Cross-Site request forgery (CSRF) is an attack where the attacker can force an authenticated user to perform unwanted activities without his/her knowledge. It occurs when the authenticated user visits another website, which is designed for malicious activity. Consider the following example scenario:

A user visits an online bank website that has basic financial features. While the user wishes to transfer money from his account to another account, he visits the malicious website designed by the attacker. The image tag in the malicious website looks like this:
<img src="http://examplebank.com/transfer.do?acct=attacker&amount=100000" width="0" height="0" border="0" />
When you visit a web page like this, the browser automatically execute every tag even though it is not visible to the normal user. Because user is still authenticated to the bank website, browser will send the command that transfers money to the attacker's account.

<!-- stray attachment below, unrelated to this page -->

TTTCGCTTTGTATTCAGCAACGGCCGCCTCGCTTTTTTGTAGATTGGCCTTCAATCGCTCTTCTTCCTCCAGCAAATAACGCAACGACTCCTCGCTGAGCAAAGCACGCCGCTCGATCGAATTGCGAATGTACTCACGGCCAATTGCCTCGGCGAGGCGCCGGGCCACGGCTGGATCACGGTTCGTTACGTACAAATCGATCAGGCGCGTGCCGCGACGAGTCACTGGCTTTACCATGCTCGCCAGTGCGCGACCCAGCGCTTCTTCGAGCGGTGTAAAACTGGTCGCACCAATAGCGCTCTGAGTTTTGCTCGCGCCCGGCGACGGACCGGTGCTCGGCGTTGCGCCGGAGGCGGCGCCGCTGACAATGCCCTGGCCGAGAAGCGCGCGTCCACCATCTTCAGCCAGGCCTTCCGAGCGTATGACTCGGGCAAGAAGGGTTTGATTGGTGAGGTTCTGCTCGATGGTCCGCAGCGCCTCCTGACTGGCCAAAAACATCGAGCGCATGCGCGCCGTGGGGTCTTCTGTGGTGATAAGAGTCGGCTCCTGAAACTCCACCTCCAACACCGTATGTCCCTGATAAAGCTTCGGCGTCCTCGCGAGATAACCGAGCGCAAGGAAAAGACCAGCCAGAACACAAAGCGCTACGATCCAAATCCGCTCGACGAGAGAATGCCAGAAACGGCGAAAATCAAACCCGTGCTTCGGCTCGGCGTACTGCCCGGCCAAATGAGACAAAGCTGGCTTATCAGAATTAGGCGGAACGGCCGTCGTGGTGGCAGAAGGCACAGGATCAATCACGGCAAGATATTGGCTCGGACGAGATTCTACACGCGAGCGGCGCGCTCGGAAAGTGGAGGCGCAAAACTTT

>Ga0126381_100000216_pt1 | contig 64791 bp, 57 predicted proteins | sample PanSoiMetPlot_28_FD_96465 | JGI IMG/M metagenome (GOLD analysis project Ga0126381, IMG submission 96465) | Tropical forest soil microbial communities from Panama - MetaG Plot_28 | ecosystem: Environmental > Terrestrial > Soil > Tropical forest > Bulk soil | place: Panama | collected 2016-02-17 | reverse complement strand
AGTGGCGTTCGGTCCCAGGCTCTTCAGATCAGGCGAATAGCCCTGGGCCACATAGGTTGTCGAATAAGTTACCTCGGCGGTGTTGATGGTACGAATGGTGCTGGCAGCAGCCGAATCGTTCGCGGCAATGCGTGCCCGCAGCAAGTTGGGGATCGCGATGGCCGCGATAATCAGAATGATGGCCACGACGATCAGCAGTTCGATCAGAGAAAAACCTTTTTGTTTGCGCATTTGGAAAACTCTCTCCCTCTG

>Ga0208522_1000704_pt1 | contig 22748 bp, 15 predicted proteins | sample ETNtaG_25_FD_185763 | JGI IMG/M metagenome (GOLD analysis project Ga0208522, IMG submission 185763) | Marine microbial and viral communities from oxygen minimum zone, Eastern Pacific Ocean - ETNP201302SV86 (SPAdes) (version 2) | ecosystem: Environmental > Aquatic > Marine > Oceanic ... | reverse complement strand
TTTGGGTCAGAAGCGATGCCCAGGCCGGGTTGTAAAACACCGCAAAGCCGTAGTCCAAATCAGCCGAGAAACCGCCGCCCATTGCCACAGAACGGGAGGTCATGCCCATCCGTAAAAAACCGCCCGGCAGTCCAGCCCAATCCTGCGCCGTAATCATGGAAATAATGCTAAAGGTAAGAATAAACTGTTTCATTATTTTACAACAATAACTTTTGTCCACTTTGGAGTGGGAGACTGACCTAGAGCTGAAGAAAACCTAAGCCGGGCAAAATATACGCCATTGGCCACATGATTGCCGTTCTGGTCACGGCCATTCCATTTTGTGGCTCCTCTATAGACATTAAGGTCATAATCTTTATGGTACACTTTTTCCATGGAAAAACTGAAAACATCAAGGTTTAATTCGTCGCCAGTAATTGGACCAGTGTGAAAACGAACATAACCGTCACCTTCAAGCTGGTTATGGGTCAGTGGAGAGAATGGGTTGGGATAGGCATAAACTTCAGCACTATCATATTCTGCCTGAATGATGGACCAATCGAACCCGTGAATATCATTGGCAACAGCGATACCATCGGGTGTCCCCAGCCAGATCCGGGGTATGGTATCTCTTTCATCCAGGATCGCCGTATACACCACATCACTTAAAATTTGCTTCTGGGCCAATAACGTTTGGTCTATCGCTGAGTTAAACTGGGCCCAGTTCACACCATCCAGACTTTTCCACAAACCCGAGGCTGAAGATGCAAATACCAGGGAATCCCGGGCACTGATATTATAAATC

This 5-minute video shows such a cross-site request forgery attack on a Wordpress server. Note that the server is modified to demonstrate the attack. The video does not claim that the actual Wordpress server is vulnerable.

There are several ways to prevent this attack for both users and developers. For instance, logging off immediately after using a web application will minimize the risk. However, the most user friendly way is using user-specific and unpredictable CSRF tokens. Using random tokens per user, or per request, makes the attack harder to exploit.

Prepared by Cansın Yıldırım.

Cross-Site request forgery (CSRF)